As we drove back to camp through the musky evening air, families of warthogs scurried out of our path while suicidal nightjars flew in front of the jeep. Macadona, whose father worked at the park before the war, believes that in 20 years it will be the finest in Africa once more. The seasoned South African safari-goers agree. So do I but, like Carr, I love it as it is now, with all its wildness and beauty, the solitude and the chance encounters.
While a handful of visitors are rediscovering Mozambique’s bush, many more head for its unsullied beaches. The southern coast has long been a haunt of South Africans in the know, but it’s the Quirimbas Archipelago – a string of remote tropical islands in the far north of the country - that is the newest draw. Over the past few years ever-more luxurious lodges have opened on the exclusive resort islands but, like Gorongosa, there are also grass-roots initiatives taking place.
The four-hour drive from Pemba airport is a kaleidoscopic view of rural life. Women passed by – vivid capulanas (sarongs) wound around their waists, babies strapped to their backs, anything and everything on their heads: unwieldy bushelsof wood, bulging sacks of vegetables, a single pineapple. Other vehicles were rare: rickety old bicycles trundled by carrying two, sometimes three, people; passengers hung precariously off the sides of overloaded chapas (pickups).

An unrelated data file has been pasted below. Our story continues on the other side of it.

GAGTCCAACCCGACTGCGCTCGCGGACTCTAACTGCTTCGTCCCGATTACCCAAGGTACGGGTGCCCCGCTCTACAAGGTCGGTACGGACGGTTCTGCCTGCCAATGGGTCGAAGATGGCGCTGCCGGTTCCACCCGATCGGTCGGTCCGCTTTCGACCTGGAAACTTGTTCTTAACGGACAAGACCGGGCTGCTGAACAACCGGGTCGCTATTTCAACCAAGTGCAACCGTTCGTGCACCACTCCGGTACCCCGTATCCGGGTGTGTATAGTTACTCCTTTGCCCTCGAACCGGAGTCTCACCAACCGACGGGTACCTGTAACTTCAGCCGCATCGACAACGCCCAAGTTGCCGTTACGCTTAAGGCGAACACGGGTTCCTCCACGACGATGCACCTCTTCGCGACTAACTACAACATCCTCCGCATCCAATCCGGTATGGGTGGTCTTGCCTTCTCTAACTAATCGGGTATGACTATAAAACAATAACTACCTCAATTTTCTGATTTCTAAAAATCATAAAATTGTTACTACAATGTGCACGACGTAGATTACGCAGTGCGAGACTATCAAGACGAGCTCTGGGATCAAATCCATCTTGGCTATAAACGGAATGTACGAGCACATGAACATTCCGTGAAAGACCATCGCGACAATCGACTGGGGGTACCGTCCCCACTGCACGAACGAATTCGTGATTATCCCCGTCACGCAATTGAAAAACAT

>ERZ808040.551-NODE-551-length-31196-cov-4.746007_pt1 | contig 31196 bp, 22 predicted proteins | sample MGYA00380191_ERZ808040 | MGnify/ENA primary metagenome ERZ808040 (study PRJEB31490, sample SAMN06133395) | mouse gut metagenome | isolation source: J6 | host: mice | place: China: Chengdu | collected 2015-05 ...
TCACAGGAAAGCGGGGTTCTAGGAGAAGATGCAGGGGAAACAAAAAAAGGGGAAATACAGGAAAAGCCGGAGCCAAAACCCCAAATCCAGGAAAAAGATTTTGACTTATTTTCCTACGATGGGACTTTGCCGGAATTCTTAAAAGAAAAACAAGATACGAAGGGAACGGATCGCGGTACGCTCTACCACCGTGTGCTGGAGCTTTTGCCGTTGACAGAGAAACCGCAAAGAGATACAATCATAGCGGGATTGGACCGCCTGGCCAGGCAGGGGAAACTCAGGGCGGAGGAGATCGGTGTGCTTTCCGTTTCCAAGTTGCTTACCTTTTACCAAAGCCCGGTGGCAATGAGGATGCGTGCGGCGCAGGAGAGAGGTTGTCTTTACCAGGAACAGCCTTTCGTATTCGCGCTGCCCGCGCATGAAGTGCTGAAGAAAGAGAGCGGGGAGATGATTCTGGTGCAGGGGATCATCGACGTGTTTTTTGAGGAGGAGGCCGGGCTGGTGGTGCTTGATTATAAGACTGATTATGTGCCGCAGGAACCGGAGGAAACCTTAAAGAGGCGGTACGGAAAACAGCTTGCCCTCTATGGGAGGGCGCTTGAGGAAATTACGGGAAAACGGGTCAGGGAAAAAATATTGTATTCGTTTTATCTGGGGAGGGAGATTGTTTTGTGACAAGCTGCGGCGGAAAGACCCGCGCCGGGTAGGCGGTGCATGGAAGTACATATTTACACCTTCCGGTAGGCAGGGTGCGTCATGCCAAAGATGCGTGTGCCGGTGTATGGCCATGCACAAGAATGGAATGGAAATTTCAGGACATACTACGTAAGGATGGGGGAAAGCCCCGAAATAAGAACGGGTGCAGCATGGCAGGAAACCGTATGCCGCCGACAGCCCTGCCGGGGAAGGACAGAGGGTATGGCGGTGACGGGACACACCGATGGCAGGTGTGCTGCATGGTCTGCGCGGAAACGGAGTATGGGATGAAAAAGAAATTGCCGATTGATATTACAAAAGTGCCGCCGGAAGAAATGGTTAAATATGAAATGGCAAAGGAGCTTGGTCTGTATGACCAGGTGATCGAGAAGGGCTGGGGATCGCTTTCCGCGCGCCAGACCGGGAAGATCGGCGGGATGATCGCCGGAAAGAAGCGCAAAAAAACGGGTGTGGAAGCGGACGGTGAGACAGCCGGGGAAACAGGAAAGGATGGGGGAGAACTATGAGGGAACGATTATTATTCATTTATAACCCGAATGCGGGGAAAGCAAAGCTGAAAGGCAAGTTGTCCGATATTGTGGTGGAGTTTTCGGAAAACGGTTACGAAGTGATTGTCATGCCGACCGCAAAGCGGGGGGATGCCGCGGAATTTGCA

Set inside the Quirimbas National Park on a mainland beach between the limitless bush and the startling azure of the Indian Ocean, Guludo Beach Lodge is the brainchild of a young British couple: Amy Carter and Neal Allcock. Like Carr, they are passionate about their venture. Almost everything about the thatched, white bandas - constructed by locals from mud blocks and palm tiles - was locally sourced. The inventive showers, made out of coconut gourds and cane, rely on sun-warmed water, and there's no electricity. When darkness falls, a myriad paraffin lamps light the way.